This article by Joyce McMillan for The Scotsman dated 3rd December 2021 begins with these words:
Last month, I went for a two-night break in the pretty Northumberland coastal town of Alnmouth, a famously picturesque place with plenty of attractive shops and cafes, and a glorious beach.
When I took an evening stroll through the town, though, I could not help noticing how many houses and flats – perhaps a half, perhaps more – seemed dark and shuttered, clearly unoccupied on a November night. Airbnb rentals seemed plentiful, but hotel rooms were hard to come by, and local people struggle, so it seems, to find anywhere to live at all.
It’s a familiar story from around coastal Britain; and it set me thinking about the current condition of UK politics, and which of the many woes currently besieging Boris Johnson’s government might finally drive the Conservatives out of power.
It is becoming increasingly clear, in this second Covid winter, that we are now living in the relatively shattered aftermath of the great Thatcherite experiment that began in Britain four decades ago.
One by one, the great shibboleths of that revolution have begun to fall, from the idea of rail privatisation, to the private energy supply companies now going down like ninepins, and being caught by government as they go.
The pandemic itself, of course, has taken a wrecking-ball to the myth that the main task of government is simply to get out of the way of markets.
And with the gradual collapse of the Tories’ grand ideological project have come all the other signs and symptoms of a political movement in decay, including the Brexit debacle, the ugly and unseemly grab for cash in pandemic-related contracts, and the mounting suspicion that Tory politicians and their wealthy backers simply do not feel bound by the same rules as the rest of us, on Covid or anything else.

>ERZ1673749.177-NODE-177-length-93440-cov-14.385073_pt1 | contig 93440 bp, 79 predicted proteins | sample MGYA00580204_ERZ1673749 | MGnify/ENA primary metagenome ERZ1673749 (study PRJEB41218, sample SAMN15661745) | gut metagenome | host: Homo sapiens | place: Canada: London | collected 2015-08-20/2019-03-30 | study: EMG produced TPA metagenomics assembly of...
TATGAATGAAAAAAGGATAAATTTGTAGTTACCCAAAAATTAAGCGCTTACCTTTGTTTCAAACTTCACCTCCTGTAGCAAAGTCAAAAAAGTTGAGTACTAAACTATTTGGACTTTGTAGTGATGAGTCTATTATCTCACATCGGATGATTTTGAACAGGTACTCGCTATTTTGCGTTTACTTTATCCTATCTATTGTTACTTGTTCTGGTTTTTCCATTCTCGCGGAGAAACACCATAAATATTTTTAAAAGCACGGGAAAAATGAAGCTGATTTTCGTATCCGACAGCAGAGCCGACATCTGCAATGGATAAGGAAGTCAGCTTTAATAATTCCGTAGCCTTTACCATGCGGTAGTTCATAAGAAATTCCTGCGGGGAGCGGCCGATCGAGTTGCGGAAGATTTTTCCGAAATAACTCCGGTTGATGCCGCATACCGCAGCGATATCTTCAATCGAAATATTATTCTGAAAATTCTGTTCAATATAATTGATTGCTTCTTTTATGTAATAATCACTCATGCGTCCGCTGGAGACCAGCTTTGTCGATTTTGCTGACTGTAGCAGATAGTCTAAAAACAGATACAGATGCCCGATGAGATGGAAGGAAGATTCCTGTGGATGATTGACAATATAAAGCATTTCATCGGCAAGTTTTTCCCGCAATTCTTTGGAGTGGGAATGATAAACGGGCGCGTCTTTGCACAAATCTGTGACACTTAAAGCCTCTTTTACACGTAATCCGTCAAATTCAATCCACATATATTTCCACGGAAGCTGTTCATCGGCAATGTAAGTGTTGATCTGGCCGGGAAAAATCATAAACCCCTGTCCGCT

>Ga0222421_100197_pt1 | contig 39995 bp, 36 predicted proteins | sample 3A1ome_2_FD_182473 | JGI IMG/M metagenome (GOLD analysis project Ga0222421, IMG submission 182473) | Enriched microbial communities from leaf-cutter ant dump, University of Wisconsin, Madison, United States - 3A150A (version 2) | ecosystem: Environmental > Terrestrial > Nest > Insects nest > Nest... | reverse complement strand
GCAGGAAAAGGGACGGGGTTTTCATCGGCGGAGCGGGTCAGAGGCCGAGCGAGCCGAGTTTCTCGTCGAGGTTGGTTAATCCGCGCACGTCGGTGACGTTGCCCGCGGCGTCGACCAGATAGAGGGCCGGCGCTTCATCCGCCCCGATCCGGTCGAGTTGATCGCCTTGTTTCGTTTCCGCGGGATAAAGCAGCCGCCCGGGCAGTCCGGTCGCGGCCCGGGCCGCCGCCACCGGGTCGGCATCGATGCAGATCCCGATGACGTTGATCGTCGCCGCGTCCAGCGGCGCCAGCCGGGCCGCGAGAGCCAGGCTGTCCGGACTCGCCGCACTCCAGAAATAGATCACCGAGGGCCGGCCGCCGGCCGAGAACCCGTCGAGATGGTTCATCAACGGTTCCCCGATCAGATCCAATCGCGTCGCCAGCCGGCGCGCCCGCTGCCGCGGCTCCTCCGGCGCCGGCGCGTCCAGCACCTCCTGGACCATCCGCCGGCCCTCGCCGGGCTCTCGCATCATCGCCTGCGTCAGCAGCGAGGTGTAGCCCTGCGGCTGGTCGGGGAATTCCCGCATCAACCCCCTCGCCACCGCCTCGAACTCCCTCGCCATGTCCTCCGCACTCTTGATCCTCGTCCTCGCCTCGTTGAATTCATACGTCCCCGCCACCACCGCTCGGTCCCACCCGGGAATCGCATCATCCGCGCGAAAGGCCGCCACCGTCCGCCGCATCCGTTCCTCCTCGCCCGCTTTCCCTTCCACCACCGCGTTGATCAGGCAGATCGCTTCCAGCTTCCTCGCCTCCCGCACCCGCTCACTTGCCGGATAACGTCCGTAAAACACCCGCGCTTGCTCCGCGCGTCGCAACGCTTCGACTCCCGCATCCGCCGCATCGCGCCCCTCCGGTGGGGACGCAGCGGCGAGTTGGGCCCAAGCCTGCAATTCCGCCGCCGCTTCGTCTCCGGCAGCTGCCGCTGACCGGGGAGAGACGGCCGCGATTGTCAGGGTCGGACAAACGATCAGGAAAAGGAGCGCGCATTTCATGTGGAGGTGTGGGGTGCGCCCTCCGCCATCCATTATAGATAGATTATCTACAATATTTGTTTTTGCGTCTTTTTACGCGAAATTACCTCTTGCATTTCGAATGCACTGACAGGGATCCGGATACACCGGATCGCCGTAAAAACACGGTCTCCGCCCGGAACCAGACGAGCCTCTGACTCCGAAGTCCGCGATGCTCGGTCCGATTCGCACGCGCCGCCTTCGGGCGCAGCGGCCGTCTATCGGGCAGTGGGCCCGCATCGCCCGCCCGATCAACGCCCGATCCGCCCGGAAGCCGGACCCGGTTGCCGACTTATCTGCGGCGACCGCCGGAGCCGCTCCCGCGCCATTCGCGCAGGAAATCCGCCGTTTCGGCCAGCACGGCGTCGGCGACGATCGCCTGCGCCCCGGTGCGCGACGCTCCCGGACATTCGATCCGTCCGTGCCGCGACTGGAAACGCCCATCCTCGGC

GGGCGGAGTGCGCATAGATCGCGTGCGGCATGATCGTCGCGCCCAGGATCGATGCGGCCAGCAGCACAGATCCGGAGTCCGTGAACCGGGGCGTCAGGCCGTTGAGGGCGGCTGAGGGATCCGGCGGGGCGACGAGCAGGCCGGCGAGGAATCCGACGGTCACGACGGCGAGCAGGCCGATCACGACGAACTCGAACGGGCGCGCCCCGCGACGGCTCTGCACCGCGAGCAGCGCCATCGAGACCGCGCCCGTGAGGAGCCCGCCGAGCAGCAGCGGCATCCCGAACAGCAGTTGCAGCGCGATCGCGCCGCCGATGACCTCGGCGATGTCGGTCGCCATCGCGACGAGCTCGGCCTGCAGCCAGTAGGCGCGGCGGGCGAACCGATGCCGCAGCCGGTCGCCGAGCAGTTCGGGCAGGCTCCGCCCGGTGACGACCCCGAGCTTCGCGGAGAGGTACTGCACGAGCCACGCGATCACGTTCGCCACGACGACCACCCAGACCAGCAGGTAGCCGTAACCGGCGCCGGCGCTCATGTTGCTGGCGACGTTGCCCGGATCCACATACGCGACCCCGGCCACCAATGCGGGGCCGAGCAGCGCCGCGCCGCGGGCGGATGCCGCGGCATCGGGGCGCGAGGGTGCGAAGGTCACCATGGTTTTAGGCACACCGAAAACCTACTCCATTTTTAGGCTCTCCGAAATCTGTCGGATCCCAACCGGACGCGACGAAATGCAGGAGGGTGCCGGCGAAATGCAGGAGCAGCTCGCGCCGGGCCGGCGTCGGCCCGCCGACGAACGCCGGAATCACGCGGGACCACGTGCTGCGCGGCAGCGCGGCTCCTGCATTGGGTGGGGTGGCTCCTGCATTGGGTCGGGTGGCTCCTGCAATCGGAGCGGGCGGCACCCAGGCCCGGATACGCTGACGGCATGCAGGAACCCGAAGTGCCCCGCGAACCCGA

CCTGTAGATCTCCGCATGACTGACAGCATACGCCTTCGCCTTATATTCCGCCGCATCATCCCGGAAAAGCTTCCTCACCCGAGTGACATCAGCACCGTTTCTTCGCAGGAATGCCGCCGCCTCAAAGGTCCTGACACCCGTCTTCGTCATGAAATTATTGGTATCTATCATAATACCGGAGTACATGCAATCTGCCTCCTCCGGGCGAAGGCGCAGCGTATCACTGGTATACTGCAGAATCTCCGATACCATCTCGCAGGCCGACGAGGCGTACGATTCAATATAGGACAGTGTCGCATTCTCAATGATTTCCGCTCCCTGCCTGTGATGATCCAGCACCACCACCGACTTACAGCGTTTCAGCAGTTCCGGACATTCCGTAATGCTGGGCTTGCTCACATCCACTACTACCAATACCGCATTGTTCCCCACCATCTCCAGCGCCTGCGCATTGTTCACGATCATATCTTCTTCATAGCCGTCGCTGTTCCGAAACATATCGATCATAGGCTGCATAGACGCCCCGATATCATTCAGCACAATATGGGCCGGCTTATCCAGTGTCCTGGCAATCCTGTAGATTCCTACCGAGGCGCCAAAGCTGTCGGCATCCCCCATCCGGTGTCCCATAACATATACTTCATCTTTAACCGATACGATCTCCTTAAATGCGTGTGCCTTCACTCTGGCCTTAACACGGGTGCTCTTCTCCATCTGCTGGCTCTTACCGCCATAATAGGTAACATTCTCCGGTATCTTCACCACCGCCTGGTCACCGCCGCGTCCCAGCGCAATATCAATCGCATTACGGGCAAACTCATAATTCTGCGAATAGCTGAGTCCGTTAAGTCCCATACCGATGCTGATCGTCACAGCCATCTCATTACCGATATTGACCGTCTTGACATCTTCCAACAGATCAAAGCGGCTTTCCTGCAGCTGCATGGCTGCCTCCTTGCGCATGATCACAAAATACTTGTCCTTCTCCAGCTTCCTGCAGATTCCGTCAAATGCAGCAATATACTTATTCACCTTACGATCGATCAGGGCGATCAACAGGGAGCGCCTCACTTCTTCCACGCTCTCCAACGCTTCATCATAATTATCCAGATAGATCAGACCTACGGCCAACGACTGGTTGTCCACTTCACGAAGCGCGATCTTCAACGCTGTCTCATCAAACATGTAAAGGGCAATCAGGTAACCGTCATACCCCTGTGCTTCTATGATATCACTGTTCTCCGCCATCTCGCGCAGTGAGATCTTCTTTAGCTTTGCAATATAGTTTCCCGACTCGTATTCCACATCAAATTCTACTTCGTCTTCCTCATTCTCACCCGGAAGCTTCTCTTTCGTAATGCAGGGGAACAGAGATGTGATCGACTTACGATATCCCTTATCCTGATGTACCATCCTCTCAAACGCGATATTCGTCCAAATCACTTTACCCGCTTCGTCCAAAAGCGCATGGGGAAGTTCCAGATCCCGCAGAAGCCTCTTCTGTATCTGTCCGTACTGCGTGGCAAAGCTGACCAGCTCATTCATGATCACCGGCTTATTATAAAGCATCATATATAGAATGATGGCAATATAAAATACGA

What remains unknown, though, is which of these evident failures might begin to damage the Conservatives to the point where they might lose their grip on power; and if there is one increasingly conspicuous area of failure that affects every family in the UK, one way or another, it is the growing dysfunction of the UK housing market, where the ever-increasing popularity of UK land and property as an investment – both for large commercial interests, and for individuals – has made it far more difficult for the next generation of British citizens to gain a foothold on the property ladder, while coping with soaring private sector rents.
The promise of near-universal home ownership was, after all, one of the most popular aspects of the Thatcher revolution, a generation ago; and at first it seemed hugely successful, as millions of working-class Britons bought up the council houses that had served their families well since the Second World War.
In an age of mounting social inequalities, though, the consequences of that revolution for those on ordinary wages have become steadily more damaging.
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An estate agents window display is pictured in Epping in Essex, in south-east England. British estate agents are selling less than one property a week as a lack of mortgage finance hits the number of people moving house, fuelling plummeting prices, a surveyors' body said Tuesday. AFP PHOTO/Shaun Curry (Photo credit should read SHAUN CURRY/AFP via Getty Images)